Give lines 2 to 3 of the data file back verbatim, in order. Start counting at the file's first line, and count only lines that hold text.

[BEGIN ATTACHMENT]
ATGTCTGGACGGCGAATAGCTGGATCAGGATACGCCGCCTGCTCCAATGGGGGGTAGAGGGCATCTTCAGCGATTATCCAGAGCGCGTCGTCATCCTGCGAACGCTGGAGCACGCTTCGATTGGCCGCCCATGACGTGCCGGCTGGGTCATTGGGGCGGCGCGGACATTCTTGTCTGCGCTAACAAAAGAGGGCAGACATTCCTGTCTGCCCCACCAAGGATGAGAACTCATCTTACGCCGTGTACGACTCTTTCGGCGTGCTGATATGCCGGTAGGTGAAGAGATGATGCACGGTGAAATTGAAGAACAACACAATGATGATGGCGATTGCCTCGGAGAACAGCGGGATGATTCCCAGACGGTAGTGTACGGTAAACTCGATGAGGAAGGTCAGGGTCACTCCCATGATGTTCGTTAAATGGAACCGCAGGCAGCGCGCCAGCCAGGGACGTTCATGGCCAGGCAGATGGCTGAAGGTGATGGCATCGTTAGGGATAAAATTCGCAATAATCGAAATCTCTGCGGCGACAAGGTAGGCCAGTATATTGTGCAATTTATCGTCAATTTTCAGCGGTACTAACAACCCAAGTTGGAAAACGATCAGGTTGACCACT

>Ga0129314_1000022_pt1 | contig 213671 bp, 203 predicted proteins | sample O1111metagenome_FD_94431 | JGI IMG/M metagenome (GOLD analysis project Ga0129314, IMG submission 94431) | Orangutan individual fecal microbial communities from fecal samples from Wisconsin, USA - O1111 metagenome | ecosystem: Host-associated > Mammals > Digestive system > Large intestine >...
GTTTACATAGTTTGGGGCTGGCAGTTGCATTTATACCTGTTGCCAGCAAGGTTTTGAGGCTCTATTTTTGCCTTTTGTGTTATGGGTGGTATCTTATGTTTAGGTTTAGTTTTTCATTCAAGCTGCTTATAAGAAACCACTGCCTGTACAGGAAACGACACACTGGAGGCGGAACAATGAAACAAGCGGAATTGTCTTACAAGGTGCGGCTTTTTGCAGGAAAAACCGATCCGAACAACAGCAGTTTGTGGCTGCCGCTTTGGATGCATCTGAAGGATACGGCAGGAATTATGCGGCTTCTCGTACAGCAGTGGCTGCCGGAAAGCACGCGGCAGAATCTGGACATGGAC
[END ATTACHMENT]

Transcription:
>Ga0129314_1000022_pt1 | contig 213671 bp, 203 predicted proteins | sample O1111metagenome_FD_94431 | JGI IMG/M metagenome (GOLD analysis project Ga0129314, IMG submission 94431) | Orangutan individual fecal microbial communities from fecal samples from Wisconsin, USA - O1111 metagenome | ecosystem: Host-associated > Mammals > Digestive system > Large intestine >...
GTTTACATAGTTTGGGGCTGGCAGTTGCATTTATACCTGTTGCCAGCAAGGTTTTGAGGCTCTATTTTTGCCTTTTGTGTTATGGGTGGTATCTTATGTTTAGGTTTAGTTTTTCATTCAAGCTGCTTATAAGAAACCACTGCCTGTACAGGAAACGACACACTGGAGGCGGAACAATGAAACAAGCGGAATTGTCTTACAAGGTGCGGCTTTTTGCAGGAAAAACCGATCCGAACAACAGCAGTTTGTGGCTGCCGCTTTGGATGCATCTGAAGGATACGGCAGGAATTATGCGGCTTCTCGTACAGCAGTGGCTGCCGGAAAGCACGCGGCAGAATCTGGACATGGAC